What elements make a good horror game?
I swear I answered this a long time ago, or something like it. I was definitely involved in a podcast on it. My view is, you need to create an environment of high risk, selectively limited information about incoming threats, and rules consistent enough to get used to, but inconsistent enough to surprise you. Playing Penumbra, I wasn’t scared by the dogs, I was scared of when the dogs did something I didn’t expect. The dogs established tension, but it’s like a joke, not knowing where the punchline will come from is what creates fear and terror. I went through a wooden door early on, leaving a dog behind me, then I pushed a barrel in front of it so the dog couldn’t get through. What scared me was the dog pushing the door open along with the barrel, I never saw it coming.
So first, players need to be familiar with the threat, this is the setup. They need to know how dangerous the enemies are, they need to know how tight their chance is to escape, they need to have a sense of when they’re in trouble. A lot of horror games try to do this with dialogue, text, scenery, etc. Spray blood on the walls, it’ll be fine. I have no heart, so I don’t really care about any of this stuff. I played a horror game once that measured my heart rate, making the rooms do more and more spooky shit as my heart rate went up, and killing me if it went high enough. I never got to see any of the effects of a higher heart rate. http://store.steampowered.com/app/342260/ (here it is on steam if you care) I know nothing is really going to hurt me as long as I’m calm, even within the game world, so I’m unaffected. In-game cues of danger only work if you have an association between that thing and actual danger, so a spooky diary entry by itself doesn’t work unless the association has been built up.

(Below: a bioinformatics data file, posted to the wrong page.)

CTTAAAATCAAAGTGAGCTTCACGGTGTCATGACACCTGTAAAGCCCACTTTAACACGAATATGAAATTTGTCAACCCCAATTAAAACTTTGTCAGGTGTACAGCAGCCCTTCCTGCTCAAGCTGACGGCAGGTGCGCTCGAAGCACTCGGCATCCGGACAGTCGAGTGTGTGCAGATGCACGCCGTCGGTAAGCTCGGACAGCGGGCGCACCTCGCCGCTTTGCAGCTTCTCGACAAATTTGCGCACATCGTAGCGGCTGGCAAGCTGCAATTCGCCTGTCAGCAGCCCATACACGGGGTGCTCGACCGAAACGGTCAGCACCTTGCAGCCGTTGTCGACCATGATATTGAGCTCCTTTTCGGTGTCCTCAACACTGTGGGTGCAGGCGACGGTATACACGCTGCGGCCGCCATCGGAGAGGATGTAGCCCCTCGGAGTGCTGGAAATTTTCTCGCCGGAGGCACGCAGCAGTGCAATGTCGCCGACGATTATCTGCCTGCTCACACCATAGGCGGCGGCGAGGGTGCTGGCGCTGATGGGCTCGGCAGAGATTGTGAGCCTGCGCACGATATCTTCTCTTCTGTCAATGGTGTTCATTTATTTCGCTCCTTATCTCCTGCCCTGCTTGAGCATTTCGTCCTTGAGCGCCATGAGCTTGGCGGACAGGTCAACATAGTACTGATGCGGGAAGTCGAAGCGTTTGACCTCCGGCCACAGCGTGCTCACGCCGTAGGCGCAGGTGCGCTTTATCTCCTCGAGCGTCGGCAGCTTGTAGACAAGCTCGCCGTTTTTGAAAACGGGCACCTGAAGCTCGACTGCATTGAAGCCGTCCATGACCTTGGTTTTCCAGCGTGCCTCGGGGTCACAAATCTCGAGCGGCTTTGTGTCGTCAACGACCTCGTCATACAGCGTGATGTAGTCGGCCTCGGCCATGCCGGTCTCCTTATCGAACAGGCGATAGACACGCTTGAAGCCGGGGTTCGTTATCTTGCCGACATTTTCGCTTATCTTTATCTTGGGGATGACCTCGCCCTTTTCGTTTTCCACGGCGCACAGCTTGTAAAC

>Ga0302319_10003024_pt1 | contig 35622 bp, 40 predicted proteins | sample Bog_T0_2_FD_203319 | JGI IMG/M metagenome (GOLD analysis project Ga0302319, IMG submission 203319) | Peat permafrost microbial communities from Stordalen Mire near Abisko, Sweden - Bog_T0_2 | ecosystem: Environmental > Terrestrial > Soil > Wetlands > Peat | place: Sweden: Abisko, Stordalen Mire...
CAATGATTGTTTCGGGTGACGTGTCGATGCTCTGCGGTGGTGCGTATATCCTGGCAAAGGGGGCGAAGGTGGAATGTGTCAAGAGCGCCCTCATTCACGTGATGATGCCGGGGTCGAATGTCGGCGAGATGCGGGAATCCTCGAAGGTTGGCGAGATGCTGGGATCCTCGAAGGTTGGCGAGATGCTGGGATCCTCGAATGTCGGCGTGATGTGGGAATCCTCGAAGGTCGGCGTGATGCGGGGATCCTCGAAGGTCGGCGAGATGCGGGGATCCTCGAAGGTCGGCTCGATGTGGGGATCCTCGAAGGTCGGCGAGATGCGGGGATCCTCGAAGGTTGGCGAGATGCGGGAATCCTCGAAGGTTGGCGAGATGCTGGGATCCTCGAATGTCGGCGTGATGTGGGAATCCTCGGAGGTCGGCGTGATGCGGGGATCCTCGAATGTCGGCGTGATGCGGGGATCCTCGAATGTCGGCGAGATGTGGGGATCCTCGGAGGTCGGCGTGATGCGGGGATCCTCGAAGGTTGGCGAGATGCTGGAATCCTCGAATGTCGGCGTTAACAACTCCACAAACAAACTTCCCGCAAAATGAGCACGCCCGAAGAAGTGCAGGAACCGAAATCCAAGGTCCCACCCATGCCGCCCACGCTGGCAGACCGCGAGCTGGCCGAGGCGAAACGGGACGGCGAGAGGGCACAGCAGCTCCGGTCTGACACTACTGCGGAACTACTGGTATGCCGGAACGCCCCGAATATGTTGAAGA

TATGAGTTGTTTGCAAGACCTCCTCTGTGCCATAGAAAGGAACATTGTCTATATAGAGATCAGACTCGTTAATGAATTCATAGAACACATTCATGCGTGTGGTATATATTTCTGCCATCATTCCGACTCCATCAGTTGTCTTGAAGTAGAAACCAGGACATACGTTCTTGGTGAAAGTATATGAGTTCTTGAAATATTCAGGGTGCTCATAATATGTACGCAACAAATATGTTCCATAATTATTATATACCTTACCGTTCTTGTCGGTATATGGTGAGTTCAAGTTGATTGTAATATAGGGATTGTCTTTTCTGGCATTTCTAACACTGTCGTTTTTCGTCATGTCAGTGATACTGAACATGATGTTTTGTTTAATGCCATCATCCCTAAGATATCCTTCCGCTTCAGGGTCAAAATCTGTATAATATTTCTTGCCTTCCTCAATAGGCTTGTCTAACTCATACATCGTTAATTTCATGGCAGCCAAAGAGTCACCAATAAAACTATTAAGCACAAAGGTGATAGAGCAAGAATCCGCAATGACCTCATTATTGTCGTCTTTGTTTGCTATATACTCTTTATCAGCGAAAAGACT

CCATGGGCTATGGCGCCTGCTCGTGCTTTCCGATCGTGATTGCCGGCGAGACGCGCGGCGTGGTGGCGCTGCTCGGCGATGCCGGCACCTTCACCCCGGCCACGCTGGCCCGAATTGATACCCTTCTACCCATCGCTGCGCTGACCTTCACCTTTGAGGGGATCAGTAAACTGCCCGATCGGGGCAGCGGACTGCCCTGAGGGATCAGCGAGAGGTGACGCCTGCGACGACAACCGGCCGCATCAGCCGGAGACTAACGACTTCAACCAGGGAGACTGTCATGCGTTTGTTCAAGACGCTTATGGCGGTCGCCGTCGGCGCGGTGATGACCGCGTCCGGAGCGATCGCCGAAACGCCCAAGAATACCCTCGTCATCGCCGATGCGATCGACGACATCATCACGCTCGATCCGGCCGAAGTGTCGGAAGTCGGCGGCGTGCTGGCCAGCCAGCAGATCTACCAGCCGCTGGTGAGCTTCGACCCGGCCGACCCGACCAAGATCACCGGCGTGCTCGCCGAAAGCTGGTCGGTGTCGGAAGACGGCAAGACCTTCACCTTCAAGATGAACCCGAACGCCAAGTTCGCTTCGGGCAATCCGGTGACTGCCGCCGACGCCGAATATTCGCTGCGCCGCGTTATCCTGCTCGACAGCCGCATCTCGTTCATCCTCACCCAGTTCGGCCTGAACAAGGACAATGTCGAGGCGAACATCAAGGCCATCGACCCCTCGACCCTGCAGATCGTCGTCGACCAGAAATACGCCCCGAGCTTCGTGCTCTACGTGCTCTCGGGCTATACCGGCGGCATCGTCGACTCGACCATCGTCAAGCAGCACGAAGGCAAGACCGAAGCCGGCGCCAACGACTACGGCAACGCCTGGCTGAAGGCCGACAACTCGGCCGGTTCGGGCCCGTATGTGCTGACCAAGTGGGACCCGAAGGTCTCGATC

I was a LOT more spooked by the Sa-X in Metroid Fusion as a kid, particularly this encounter. The Sa-X is set up in prior encounters really well, it will murder you if you step into sight, and it has a very distinct audio cue associated with it, as well as a spooky theme, so even though you haven’t dropped down to encounter it yet, you know it’s waiting for you down there.
You need to train the player to recognize cues that there is a threat, and associate those with an actual threat. Like Witches in Left4Dead. Then you need to make the cues less consistent with the presence of a threat, so that players can’t predict correctly anymore, and become scared of the cue in absence of the threat, which makes the threat itself scarier when it actually is present.
Good horror is using mechanics to make the player afraid, creating expectations and subverting them. Blindside them, and force them into threatening situations they don’t want to deal with. Use RNG to mix things up, especially when backtracking. Let them have weak tools that cannot completely halt the threat, like the ice missiles on the Sa-X. Also fuck Dead Space.